A while ago I mentioned this book as the favorite of a teacher friend. Now it’s time to look at it as a Caldecott contender.
This is absolutely the kind of book the committee will be talking about. Not only is it darned pretty, there are plenty of elements to discuss. When I was on the committee, people were especially drawn to books that used design elements in bold ways, as this book does.
All the Water in the World is a poem by George Ella Lyon, and that poem actually begins with the title. The first line — or the first spread after the title page reads “…is all the water in the world.” That would have thrilled the people on my committee. Or maybe you could say that the ellipsis indicates that there’s no clear beginning because the book is all about cycles. Either way, it’s clever.
Not only does it have everything a teacher could want from a curriculum perspective, but the art is big and bold, making it work well in a large group. Students will probably be able to read some of it from a distance, too, because of the varied type — sometimes large, sometimes curved, stretched, bumping up down, etc. Also, the reader gets to turn the book 90 degrees. Playing With the Picture Book Form: another favorite talking point.
I have to admit that my first time through I was caught off guard when the poet’s voice came forward with the line, “…till cool air bumps through and honey, those clouds just let it go…” It’s the “honey” that surprised me, but that might be partly because I’d just been pondering it’s use in Kadir Nelson’s Heart and Soul. Now I like it, but it completely changed how I wanted to read the text aloud. When I got to that word, I had to go back to the beginning and start again, this time with a more expansive and direct voice, making eye contact with everyone who’s listening. (No one was listening, but I think picture books need to be read aloud, even if only mentally.) If you get that voice going from the beginning, then the ending works better, too. Read introspectively, the ending is too obviously lesson-driven.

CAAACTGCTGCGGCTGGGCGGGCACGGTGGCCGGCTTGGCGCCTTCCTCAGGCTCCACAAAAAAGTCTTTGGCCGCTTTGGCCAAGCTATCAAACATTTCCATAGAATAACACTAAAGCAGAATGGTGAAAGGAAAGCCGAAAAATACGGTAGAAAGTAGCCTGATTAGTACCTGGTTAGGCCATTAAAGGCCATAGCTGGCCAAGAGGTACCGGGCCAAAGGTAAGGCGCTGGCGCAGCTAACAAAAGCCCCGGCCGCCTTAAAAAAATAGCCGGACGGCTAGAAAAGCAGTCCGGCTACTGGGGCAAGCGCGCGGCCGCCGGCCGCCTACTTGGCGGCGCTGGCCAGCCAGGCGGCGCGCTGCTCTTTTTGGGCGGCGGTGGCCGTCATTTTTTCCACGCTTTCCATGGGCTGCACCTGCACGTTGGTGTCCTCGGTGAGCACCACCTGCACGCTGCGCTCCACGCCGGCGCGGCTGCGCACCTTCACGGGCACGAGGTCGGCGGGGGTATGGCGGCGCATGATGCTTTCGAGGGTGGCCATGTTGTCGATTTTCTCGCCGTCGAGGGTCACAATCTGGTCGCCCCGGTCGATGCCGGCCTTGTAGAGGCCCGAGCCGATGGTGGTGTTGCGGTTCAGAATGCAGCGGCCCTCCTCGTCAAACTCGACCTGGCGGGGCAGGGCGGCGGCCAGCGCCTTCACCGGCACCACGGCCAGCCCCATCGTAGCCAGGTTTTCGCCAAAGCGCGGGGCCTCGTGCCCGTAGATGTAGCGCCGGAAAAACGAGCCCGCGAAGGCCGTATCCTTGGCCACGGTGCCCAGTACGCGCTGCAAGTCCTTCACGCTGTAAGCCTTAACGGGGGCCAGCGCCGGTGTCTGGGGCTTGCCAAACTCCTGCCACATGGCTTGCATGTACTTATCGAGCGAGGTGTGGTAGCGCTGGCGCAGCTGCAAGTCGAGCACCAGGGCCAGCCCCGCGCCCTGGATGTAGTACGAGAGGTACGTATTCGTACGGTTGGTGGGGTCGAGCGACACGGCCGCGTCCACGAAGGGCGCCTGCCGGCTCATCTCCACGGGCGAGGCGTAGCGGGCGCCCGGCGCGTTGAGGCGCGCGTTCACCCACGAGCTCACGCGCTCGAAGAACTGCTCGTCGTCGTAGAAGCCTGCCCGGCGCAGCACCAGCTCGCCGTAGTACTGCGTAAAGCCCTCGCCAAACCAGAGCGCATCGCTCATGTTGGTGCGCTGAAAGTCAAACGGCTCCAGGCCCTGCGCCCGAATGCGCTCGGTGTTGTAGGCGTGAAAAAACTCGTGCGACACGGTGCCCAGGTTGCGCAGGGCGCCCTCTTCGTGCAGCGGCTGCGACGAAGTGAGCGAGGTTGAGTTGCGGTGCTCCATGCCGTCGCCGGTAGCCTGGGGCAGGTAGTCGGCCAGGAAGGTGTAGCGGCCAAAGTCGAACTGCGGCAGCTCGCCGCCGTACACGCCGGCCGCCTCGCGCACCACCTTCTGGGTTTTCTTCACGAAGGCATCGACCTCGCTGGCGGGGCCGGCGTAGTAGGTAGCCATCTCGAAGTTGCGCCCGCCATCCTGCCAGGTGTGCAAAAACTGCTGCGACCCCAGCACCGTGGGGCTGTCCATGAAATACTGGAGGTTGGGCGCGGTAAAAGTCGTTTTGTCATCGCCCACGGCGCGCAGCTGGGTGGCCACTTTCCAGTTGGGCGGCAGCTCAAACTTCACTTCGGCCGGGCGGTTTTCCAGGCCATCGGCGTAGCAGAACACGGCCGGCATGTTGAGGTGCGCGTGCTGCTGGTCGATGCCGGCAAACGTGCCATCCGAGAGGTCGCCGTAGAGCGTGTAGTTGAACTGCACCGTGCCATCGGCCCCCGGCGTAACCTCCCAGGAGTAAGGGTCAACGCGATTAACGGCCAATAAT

I’m supposed to be keeping my word count down, but MAN is that hard! I haven’t even talked about the art in any detail. Did you see that the CIP text says “The illustrations for this book are rendered digitally”? Tillotson certainly has a restrained touch with the digital effects. There’s some blurring that strikes me as going a little overboard (so to speak) but the subtle translucent effects and overlapping of layers in the ocean pictures work really well. You can’t get those effects with straight-out collage.
As you see, it’s not just the committee who will want to talk about this. What do YOU think?